Sliding folding casement windows, sometimes referred to as continental folding windows, are the window equivalents to sliding and folding doors.

They are particularly well-suited to wide opening windows, they offer up to 90% visibility of the outside when folded, and they can open to the inside or outside of your home, depending on the choice you specify to your installer. These windows can slide either to the left or the right and they have between two and six different panels which concertina with various different opening options.

Top light casement window

The top light casement window features a fixed glass pane which is separated from a narrower pane at the top of the frame. The narrower pane is the pane which opens – it uses a handle normally placed at the bottom centre on your window.

It allows a limited amount of ventilation into your home and it also offers protection against intruders because the narrower pane is so small that no adult can fit through it. However, if you need to get out of your property quickly, top light casement windows won’t allow for your escape.

Side hung casement window

The side hung casement window is the most popular type of casement windows in the UK. They open using a handle hinged to the side of the frame panel. You can choose side hung casement windows which open either to the outside or to the inside like a door.

French casement windows

French casement windows look great and, because of the way they’re constructed, the offer a much greater and unobstructed view of the outside.

Unlike with some two-paned casement windows, there is no bar in the middle – rather, both parts of the frame are hinged in such a way that it allows you to fully open each side of the window either internally or externally. On particularly warm days, the ventilation offered by French casement windows is superb – homeowners report that opening their French casement windows really cools a room down.

Sash windows – ideal for rooms with tight space and for bedrooms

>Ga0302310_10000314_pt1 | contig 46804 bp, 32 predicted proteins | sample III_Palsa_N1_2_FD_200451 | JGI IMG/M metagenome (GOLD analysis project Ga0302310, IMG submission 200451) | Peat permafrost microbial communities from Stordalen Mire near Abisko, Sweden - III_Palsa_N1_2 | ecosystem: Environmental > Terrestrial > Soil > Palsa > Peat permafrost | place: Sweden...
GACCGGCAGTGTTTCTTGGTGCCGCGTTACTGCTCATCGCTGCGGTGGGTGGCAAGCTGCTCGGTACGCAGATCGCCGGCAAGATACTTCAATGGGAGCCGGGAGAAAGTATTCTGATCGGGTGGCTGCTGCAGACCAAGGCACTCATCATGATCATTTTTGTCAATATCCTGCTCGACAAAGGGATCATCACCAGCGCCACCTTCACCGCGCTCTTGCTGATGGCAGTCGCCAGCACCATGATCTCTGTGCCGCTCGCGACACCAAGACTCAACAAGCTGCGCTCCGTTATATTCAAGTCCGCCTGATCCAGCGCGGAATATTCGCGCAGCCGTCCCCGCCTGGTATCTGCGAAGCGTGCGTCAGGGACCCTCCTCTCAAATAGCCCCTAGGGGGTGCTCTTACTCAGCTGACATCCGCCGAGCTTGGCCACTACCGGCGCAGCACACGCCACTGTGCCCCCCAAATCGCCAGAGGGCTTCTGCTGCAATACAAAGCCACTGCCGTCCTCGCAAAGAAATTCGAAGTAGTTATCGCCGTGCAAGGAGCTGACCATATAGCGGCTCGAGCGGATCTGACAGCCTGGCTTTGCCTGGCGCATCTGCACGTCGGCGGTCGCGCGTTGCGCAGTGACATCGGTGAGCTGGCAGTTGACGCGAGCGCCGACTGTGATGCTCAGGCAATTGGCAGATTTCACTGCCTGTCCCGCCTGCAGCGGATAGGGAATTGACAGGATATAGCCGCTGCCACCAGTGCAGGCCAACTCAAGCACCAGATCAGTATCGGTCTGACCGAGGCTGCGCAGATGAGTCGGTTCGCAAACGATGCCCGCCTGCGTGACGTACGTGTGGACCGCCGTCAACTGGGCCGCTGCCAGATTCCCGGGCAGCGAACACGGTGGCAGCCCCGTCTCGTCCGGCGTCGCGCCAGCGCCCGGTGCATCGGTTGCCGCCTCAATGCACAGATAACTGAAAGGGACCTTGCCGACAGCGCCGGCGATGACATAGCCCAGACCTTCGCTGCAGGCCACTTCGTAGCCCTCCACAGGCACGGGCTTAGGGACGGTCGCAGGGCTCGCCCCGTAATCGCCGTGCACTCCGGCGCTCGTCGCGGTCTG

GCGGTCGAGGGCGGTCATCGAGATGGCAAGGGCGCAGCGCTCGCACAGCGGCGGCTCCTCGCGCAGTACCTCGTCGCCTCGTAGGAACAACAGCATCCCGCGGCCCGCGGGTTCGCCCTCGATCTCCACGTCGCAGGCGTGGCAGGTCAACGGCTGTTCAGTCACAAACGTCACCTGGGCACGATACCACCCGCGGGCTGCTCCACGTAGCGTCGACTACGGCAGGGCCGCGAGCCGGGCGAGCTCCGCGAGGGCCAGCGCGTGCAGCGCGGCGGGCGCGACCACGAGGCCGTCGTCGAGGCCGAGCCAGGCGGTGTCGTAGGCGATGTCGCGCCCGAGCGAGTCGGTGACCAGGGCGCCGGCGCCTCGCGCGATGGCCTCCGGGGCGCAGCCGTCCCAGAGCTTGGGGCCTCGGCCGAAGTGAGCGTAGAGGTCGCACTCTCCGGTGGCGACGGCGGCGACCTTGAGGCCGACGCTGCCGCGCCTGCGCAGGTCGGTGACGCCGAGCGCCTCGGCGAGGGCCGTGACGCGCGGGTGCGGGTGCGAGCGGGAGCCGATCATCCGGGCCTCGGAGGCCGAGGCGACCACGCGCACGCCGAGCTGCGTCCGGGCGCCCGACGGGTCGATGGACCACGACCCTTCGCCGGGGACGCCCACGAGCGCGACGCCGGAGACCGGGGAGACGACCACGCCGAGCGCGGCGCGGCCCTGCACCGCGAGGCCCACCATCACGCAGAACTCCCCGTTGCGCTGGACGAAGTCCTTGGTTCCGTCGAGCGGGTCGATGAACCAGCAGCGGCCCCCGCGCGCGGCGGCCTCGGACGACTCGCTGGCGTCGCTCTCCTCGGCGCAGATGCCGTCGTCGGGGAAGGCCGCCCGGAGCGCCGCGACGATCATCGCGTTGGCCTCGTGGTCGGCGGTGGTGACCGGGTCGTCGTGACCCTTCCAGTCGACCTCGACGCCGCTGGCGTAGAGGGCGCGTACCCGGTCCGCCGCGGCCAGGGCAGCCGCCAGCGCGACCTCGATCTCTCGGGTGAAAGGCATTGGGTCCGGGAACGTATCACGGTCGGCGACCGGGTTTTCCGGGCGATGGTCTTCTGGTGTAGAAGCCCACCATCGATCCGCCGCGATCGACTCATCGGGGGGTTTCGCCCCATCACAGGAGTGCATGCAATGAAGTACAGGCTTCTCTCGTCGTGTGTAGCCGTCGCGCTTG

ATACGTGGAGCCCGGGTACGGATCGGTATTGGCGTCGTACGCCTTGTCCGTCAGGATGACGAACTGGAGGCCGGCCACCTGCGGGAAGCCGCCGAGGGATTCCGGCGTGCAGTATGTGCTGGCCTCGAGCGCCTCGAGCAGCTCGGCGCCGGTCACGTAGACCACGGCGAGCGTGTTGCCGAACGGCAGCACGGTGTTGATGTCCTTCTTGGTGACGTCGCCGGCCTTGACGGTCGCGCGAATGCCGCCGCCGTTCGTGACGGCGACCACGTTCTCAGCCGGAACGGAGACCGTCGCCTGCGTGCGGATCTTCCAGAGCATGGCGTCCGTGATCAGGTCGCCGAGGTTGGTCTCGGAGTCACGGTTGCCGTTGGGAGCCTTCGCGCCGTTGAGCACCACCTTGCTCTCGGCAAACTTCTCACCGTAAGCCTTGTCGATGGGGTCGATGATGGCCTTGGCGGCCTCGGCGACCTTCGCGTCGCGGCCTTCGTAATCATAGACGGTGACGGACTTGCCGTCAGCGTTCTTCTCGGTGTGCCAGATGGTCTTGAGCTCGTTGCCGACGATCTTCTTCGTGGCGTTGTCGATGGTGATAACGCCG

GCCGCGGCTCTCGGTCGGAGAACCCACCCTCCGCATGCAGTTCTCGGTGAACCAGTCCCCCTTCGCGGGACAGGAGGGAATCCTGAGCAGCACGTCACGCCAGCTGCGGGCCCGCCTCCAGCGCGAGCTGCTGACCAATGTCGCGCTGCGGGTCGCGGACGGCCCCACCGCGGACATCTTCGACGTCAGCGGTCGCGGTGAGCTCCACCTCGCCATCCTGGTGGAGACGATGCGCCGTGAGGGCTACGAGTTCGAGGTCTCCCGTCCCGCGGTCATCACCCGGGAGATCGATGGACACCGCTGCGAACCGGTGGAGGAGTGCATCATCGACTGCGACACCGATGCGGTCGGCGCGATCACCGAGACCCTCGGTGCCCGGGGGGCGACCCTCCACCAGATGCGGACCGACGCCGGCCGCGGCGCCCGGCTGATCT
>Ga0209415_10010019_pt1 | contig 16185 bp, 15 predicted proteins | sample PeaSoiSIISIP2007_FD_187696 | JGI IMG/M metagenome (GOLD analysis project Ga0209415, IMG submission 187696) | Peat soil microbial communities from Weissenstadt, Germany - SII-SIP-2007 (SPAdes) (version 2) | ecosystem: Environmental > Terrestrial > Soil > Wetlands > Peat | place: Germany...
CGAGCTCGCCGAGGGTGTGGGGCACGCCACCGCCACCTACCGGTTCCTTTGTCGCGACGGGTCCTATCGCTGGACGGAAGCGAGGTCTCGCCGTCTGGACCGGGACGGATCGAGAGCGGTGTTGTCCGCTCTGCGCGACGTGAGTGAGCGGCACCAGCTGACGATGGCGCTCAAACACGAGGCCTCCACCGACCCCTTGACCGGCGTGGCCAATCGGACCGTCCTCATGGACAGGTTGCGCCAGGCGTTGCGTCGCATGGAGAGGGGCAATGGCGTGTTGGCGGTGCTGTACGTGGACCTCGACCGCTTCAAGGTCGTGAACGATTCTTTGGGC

Sash windows are the quintessential and traditional British style of window – you’re very likely to see them on older and listed residential buildings.

Sash windows slide across their frame, either horizontally or vertically, when they’re opened. The most commonly seen type of sash windows are “single sash windows” – the bottom pane slides upwards allowing air to entre the room through the window frame’s lower half. When opened, they let a lot of air from the outside in and they can turn a stuffy room into a clear air room within seconds.

Double hung sash windows

Double hung sash windows are considerably more expensive than single sash windows. Their greater flexibility allows air to come in from either the top part of the window, the bottom part of the window, or through both halves of each window depending on your personal preference.

Double hung sash windows are better for security than single sash windows because the space created, especially when both panes are centrally situated, is too small for a burglar to break in. Likewise, depending on positioning, you can prevent pets or children from falling out the window.

Tilt and turn windows – ideal for bedrooms and other rooms with limited space

Tilt and turn windows are a much more modern style of window offering greater ventilation to homeowners without sacrificing security. They’re also easy to operate and easy to clean – not that they require much maintenance anyway because of the high manufacturing standards used to produce modern double-glazing frames.

Tilt and turn windows have handles to the side and at the bottom. If the side handle is used to open the window, it opens like a side hung casement window whereas if the bottom handle is used to open the window, it opens like a bottom hung casement window.

Tilt only

A cheaper option than either tilt and turn or dual tilt and turn windows, the tilt only also only opens inwards. From a health and safety point of view, it’s positive that there’s no chance of any child climbing out of the window but there is a very real negative in that you won’t be able to use the window as a means of escape in case of emergency.

When you open them, it’s very easy to clean the opening panel of the window from the inside although cleaning the outside from indoors might require a bit of a stretch.

Bay windows – ideal for living rooms and master bedrooms

A stylistic evolution from the traditional Oriel style in Victorian Britain, bay windows protrude out from the wall on which they’re installed, often forming extra space within the room to which they’re attached and offers a panoramic view not possible with standard flat-laid windows.